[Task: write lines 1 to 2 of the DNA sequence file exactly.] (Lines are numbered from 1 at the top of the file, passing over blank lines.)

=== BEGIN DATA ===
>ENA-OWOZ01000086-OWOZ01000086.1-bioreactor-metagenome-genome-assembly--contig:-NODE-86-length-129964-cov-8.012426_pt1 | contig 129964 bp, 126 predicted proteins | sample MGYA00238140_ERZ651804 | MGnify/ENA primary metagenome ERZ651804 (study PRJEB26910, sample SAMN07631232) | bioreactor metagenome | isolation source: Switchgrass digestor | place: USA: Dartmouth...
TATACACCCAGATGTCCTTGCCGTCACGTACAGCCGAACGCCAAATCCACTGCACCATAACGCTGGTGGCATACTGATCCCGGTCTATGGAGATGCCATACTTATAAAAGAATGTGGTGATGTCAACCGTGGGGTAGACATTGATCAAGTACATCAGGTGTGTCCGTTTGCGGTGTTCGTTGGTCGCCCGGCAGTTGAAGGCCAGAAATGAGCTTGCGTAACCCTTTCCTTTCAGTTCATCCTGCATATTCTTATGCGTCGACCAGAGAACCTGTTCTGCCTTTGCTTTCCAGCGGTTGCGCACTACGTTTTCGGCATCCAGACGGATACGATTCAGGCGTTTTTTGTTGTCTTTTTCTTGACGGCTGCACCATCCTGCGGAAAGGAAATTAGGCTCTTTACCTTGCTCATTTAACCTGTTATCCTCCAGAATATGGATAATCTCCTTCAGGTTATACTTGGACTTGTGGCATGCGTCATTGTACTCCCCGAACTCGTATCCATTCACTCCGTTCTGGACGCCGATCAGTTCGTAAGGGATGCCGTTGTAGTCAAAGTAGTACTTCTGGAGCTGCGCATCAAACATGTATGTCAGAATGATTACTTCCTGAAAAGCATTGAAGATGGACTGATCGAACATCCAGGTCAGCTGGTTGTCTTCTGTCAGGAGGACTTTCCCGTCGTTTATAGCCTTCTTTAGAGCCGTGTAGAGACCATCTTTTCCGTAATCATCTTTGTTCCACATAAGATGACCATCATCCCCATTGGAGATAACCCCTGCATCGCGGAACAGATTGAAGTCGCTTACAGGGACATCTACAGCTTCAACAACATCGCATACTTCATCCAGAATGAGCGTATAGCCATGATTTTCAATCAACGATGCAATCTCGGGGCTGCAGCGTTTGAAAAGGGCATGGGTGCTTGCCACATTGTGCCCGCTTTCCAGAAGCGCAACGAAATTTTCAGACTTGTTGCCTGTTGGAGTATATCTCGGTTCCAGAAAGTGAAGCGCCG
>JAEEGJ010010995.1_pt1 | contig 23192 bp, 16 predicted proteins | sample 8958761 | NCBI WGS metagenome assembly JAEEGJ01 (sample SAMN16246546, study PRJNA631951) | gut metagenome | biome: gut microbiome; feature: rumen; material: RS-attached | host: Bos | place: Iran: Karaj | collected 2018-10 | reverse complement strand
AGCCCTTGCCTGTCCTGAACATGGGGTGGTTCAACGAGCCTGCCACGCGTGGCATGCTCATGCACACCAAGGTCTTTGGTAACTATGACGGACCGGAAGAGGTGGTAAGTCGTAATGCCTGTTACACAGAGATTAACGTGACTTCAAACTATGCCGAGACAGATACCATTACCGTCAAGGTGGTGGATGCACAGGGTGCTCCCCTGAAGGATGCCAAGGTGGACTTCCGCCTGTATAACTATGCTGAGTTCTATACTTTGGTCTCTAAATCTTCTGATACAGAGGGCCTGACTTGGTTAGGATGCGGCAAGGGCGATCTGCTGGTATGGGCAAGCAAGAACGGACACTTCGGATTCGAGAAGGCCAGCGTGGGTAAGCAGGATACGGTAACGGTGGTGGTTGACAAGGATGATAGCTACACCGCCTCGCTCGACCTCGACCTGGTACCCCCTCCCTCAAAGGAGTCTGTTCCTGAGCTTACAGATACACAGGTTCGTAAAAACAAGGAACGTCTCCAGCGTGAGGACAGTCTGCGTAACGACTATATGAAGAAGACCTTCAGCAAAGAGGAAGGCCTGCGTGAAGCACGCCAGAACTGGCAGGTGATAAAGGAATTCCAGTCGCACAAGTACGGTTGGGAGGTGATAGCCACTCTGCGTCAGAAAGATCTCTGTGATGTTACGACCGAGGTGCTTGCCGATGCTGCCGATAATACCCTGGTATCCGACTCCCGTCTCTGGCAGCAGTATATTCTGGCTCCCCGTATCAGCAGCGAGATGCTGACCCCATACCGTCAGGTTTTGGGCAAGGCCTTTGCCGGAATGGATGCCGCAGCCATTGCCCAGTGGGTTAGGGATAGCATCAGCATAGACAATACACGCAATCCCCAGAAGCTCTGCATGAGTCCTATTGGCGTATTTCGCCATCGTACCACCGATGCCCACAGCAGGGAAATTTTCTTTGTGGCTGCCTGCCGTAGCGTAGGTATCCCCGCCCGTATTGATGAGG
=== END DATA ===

>ENA-OWOZ01000086-OWOZ01000086.1-bioreactor-metagenome-genome-assembly--contig:-NODE-86-length-129964-cov-8.012426_pt1 | contig 129964 bp, 126 predicted proteins | sample MGYA00238140_ERZ651804 | MGnify/ENA primary metagenome ERZ651804 (study PRJEB26910, sample SAMN07631232) | bioreactor metagenome | isolation source: Switchgrass digestor | place: USA: Dartmouth...
TATACACCCAGATGTCCTTGCCGTCACGTACAGCCGAACGCCAAATCCACTGCACCATAACGCTGGTGGCATACTGATCCCGGTCTATGGAGATGCCATACTTATAAAAGAATGTGGTGATGTCAACCGTGGGGTAGACATTGATCAAGTACATCAGGTGTGTCCGTTTGCGGTGTTCGTTGGTCGCCCGGCAGTTGAAGGCCAGAAATGAGCTTGCGTAACCCTTTCCTTTCAGTTCATCCTGCATATTCTTATGCGTCGACCAGAGAACCTGTTCTGCCTTTGCTTTCCAGCGGTTGCGCACTACGTTTTCGGCATCCAGACGGATACGATTCAGGCGTTTTTTGTTGTCTTTTTCTTGACGGCTGCACCATCCTGCGGAAAGGAAATTAGGCTCTTTACCTTGCTCATTTAACCTGTTATCCTCCAGAATATGGATAATCTCCTTCAGGTTATACTTGGACTTGTGGCATGCGTCATTGTACTCCCCGAACTCGTATCCATTCACTCCGTTCTGGACGCCGATCAGTTCGTAAGGGATGCCGTTGTAGTCAAAGTAGTACTTCTGGAGCTGCGCATCAAACATGTATGTCAGAATGATTACTTCCTGAAAAGCATTGAAGATGGACTGATCGAACATCCAGGTCAGCTGGTTGTCTTCTGTCAGGAGGACTTTCCCGTCGTTTATAGCCTTCTTTAGAGCCGTGTAGAGACCATCTTTTCCGTAATCATCTTTGTTCCACATAAGATGACCATCATCCCCATTGGAGATAACCCCTGCATCGCGGAACAGATTGAAGTCGCTTACAGGGACATCTACAGCTTCAACAACATCGCATACTTCATCCAGAATGAGCGTATAGCCATGATTTTCAATCAACGATGCAATCTCGGGGCTGCAGCGTTTGAAAAGGGCATGGGTGCTTGCCACATTGTGCCCGCTTTCCAGAAGCGCAACGAAATTTTCAGACTTGTTGCCTGTTGGAGTATATCTCGGTTCCAGAAAGTGAAGCGCCG